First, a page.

What do you do if you’re the last person who speaks an indigenous language that reveres silence? That’s a fine pickle to find yourself in, and for the last speaker of Chaná in Argentina, it was time to finally speak up.
Chaná, correctly called ‘Lanték’ is part of the Charruan language family, and according to the New York Times reporting on the phenomenon of the resurrection of Lanték, it’s a quiet, throaty sort of language that requires far more manipulation of the back of the mouth rather than the front.
Mr. Blas Jaime, an Argentine from the province of Entre Ríos, was already retired and 71 years of age when he decided to go and seek out someone with whom he could chat in his mother tongue. But years of keeping a low profile and speaking only Spanish obscured the fact that there were no other people to chat with—in that moment, and without a shadow of a doubt, Blas Jaime was wielding a dead language.
At a certain critical moment in South American history, Jaime attended an indigenous fair, and was invited by the organizers to tell his story. From that moment, he realized he could never stop talking, realizing the ancient heritage of his people depended on it.
He was featured in several documentaries, dozens of newspaper reports, he delivered a TedTalk, he spoke Chaná in a children’s cartoon to raise awareness of the language, he put his words and face on a coffee brand, and he delivered a speech in Lanték on an artist’s Instagram account which rung out over loudspeakers all over Buenos Aires.
But most importantly, he spent years working with a linguist Pedro Viegas Barros to create a dictionary which now has over 1,000 Chaná words, as well as an index of Chaná rituals and folklore.
His work has attracted the attention of UNESCO, which devotes a large amount of its time, staff, and budget to preserving and celebrating diversity of language around the globe—thousands of which, like Lanték, are at risk of becoming extinct.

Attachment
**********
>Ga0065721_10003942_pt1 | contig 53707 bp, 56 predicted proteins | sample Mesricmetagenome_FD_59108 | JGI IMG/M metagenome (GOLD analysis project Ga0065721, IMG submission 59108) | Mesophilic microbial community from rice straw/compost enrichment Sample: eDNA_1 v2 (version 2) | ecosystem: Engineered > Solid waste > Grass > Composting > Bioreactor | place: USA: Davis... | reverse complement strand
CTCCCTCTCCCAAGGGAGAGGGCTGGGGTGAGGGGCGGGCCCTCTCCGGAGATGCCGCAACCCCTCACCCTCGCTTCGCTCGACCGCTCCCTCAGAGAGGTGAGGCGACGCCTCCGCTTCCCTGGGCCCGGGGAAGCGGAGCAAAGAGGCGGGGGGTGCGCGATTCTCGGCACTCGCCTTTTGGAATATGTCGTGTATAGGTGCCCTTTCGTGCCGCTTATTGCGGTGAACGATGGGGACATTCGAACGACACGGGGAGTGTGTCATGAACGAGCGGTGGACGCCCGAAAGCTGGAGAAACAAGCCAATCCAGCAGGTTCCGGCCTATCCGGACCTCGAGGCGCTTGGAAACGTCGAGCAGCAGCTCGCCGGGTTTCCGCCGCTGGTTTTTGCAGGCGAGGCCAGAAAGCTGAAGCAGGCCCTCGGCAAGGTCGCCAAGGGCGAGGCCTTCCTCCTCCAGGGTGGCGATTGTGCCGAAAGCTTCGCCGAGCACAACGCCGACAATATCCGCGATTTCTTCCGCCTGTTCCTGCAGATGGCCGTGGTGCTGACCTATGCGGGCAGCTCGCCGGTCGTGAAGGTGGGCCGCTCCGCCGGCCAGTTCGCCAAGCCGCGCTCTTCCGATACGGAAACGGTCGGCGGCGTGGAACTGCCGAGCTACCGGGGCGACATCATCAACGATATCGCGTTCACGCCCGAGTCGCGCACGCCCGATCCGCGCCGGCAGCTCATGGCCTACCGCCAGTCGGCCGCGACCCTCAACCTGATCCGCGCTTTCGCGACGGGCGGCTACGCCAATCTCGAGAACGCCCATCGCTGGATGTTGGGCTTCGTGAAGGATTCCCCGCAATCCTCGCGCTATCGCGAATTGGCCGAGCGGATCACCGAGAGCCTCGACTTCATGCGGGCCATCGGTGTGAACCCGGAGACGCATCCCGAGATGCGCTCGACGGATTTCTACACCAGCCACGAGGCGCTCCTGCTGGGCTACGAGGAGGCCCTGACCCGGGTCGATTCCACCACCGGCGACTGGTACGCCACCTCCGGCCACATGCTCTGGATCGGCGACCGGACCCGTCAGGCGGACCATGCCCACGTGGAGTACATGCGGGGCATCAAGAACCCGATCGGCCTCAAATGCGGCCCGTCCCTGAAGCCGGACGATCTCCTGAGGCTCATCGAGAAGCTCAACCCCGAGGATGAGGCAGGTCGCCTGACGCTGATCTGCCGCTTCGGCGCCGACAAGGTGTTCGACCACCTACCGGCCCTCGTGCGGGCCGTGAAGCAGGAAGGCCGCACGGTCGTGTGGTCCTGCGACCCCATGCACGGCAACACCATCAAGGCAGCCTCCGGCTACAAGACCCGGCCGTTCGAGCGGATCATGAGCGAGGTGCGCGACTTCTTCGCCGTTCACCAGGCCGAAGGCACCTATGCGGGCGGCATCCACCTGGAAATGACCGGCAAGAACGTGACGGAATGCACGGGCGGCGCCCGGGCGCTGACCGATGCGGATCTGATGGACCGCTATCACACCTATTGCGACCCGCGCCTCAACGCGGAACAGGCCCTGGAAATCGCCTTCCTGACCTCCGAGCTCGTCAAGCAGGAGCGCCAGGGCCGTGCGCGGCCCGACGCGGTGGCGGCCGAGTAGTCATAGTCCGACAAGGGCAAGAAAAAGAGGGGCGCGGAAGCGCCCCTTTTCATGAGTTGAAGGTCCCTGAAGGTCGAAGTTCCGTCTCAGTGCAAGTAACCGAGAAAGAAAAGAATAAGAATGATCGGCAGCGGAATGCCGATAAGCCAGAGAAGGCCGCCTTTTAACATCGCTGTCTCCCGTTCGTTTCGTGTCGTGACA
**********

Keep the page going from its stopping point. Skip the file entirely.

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“People have to be committed to making it part of their identity. These are completely different grammatical structures, and new ways of thinking,” Serena Heckler, a program specialist at the UNESCO regional office in Montevideo, Uruguay’s capital, told the Times’ Natalie Alcoba.
Different ways of thinking is a good way to put it, because for people like Mr. Jaime, his identity as a native speaker, owing to the disgraceful legacy of colonialsim, involved keeping a low profile.
“It was passed down from generation to generation: Don’t cry. Don’t show yourself. Don’t laugh too loudly. Speak quietly. Don’t say anything to anyone,” said Evangelina Jaime, Mr. Jaime’s daughter, who learned the language from him and now teaches it to others.
Speaking to Alcoba and the Times, Evangelina said that in their peoples’ culture, women were the keepers of memory and stories, but Blas’ mother died without a daughter to whom to pass to torch, so she taught everything to Blas instead. He is now referred to as Tató Oyendén, or custodian of the ancestral memory.
She teaches online to a mixture of academics and individuals from Argentina and Uruguay who believe they may be descendants of colonialized Chaná people.
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